5. Mount the proper Marchal headlamps I purchased at Retromobile; I didn’t want to replace my generic “Marchal-look” headlamps until after the 1,000 mile rally, but now that the Mille is behind us, it’s time.

Not quite Carol Merrill: Chris modeling treasure found at RetroMobile Paris 2013
Not quite Carol Merrill: Chris modeling treasure found at RetroMobile Paris 2013

 

 

 

6. Replace broken rear lower brake adjustment bar; we only noticed the bent and broken bar hanging below the differential when we were loading the Rally on the trailer in Calistoga late last night.  Enquiring minds want to know what happened.

7. Fix leak in the (Bugatti) differential; we added 16 ounces of heavy gear oil into the differential each night as part of our nightly maintenance routine.  It’s time to fix the problem.

8. Replace the incorrect grease nipples; there’s an odd assortment of correct and incorrect grease fittings on the car and we’re going to remove the ones that don’t belong.

9. Fix rear brake light; it stopped working somewhere along the route.
10. Replace threaded hood latch cap that shook out somewhere between San Francisco and Redding; bummer!
11. Replace missing threaded plug in right rear wheel hub; the plug was missing from the start of the event and the hole allowed differential oil to seep out all over the outside of the rear drum which then splattered the oil all over the back of the car. We plugged the hole temporarily with black Permatex silicone gasket sealer and silicone tape, but now that we’re back we need to fix it.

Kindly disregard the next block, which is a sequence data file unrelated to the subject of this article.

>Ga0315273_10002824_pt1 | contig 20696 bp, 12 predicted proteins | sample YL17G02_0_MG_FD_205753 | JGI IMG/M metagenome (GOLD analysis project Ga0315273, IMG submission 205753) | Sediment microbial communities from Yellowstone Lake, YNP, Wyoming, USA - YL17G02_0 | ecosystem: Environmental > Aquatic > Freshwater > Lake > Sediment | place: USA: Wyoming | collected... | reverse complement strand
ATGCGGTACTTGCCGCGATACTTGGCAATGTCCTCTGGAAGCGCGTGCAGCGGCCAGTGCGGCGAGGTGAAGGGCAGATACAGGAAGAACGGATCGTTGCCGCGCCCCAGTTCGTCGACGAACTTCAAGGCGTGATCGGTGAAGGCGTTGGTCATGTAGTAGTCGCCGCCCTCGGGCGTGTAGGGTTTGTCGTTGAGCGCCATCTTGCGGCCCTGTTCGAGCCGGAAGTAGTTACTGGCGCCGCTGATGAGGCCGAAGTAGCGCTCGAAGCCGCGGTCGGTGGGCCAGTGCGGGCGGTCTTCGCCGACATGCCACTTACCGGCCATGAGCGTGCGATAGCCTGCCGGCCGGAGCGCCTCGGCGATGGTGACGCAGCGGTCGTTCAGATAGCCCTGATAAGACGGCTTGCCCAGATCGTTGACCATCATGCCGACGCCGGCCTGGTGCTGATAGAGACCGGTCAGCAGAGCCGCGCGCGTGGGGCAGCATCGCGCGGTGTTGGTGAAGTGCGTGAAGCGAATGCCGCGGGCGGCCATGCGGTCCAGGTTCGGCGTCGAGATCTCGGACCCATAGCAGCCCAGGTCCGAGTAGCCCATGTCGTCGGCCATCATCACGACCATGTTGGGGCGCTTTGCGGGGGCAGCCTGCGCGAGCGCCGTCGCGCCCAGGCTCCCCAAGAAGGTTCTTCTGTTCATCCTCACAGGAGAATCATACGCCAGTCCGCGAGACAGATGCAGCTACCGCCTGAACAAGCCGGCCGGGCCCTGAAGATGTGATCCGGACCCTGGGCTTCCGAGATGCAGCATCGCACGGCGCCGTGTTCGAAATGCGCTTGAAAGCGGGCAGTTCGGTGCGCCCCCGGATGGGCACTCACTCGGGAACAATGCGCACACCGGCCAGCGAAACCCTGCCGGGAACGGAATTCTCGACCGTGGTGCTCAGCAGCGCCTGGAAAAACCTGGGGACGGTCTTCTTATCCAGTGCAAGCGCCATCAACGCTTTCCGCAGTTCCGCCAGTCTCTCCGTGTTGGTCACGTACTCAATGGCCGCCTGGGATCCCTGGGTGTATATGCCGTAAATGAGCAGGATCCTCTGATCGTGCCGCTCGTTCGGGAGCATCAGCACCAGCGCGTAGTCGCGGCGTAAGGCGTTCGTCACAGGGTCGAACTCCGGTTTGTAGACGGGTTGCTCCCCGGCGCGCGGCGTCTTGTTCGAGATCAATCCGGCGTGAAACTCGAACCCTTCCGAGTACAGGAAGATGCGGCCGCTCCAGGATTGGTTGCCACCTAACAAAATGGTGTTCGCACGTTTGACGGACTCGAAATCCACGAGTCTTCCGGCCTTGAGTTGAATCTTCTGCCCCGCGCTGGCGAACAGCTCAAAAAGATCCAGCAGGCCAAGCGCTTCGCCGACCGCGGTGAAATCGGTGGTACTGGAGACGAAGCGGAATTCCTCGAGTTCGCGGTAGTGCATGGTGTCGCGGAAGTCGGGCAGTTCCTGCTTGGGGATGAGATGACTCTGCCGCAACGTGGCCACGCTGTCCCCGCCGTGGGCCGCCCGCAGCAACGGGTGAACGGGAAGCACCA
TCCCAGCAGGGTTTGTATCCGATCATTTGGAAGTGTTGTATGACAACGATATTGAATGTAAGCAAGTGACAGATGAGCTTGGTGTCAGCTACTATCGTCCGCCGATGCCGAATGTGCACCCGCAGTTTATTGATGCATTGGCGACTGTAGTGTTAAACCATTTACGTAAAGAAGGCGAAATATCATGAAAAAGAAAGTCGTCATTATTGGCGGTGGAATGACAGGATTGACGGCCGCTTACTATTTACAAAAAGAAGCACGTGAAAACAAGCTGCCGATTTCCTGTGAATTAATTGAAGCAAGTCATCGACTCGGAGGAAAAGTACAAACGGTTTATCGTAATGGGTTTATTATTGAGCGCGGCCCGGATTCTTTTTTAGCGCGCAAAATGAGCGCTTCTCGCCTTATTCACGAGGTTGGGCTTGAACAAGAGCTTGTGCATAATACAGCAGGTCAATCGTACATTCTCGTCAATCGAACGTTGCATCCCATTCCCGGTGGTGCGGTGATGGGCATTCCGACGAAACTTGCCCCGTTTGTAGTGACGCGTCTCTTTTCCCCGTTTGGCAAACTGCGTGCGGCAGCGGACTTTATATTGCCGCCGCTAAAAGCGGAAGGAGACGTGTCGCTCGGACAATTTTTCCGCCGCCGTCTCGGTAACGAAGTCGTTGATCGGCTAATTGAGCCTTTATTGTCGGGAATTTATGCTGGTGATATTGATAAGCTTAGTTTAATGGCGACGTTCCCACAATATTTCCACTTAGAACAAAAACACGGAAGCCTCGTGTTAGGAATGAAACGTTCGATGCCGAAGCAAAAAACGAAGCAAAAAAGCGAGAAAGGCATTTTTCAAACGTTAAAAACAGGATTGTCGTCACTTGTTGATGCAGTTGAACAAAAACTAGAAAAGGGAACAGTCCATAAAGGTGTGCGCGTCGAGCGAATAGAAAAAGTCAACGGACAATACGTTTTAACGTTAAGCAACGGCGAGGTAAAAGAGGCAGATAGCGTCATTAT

12. Replace mirror mounts with ones made from more substantial aluminum to reduce vibration.
13. FABRICATE FIREWALL and/or fabricate air vents which direct cool air into the cockpit.

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Suffering through the 150 degrees in the cockpit on the final stretch back to the Solage Inn. The white clown lips are from the 50 SPF face stick I needed to keep my lips from chapping any worse than they already had (which would have made eating and speaking unbearable).

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Jack enjoys the cool wine cave at Keller Estates Winery (our final day lunch stop)

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early morning view of Balloon event from the Pickup truck while towing the Rally on the stolen trailer

 

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Balloons over the vineyards on our way home

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Day 3: depart Little River Inn (sadly)

lunch at Boonville

finish at Solage Hotel in Calistoga

total distance: 189 miles

We were up quite late last night implementing a McGyver style fix for the gear oil leaking out of our differential and all over my right rear brake drum. Mike and I filled the hole that was missing a threaded plug with Permatex Gasket silicone while Jack preformed his nightly ritual of adding 16 ounces of gear oil to the leaking differential. The entire time Will illuminated our work area with his ’57 Porsche Speedster headlights (which sounded like it ran with a diesel engine) and continuously asked us if we needed any duct tape.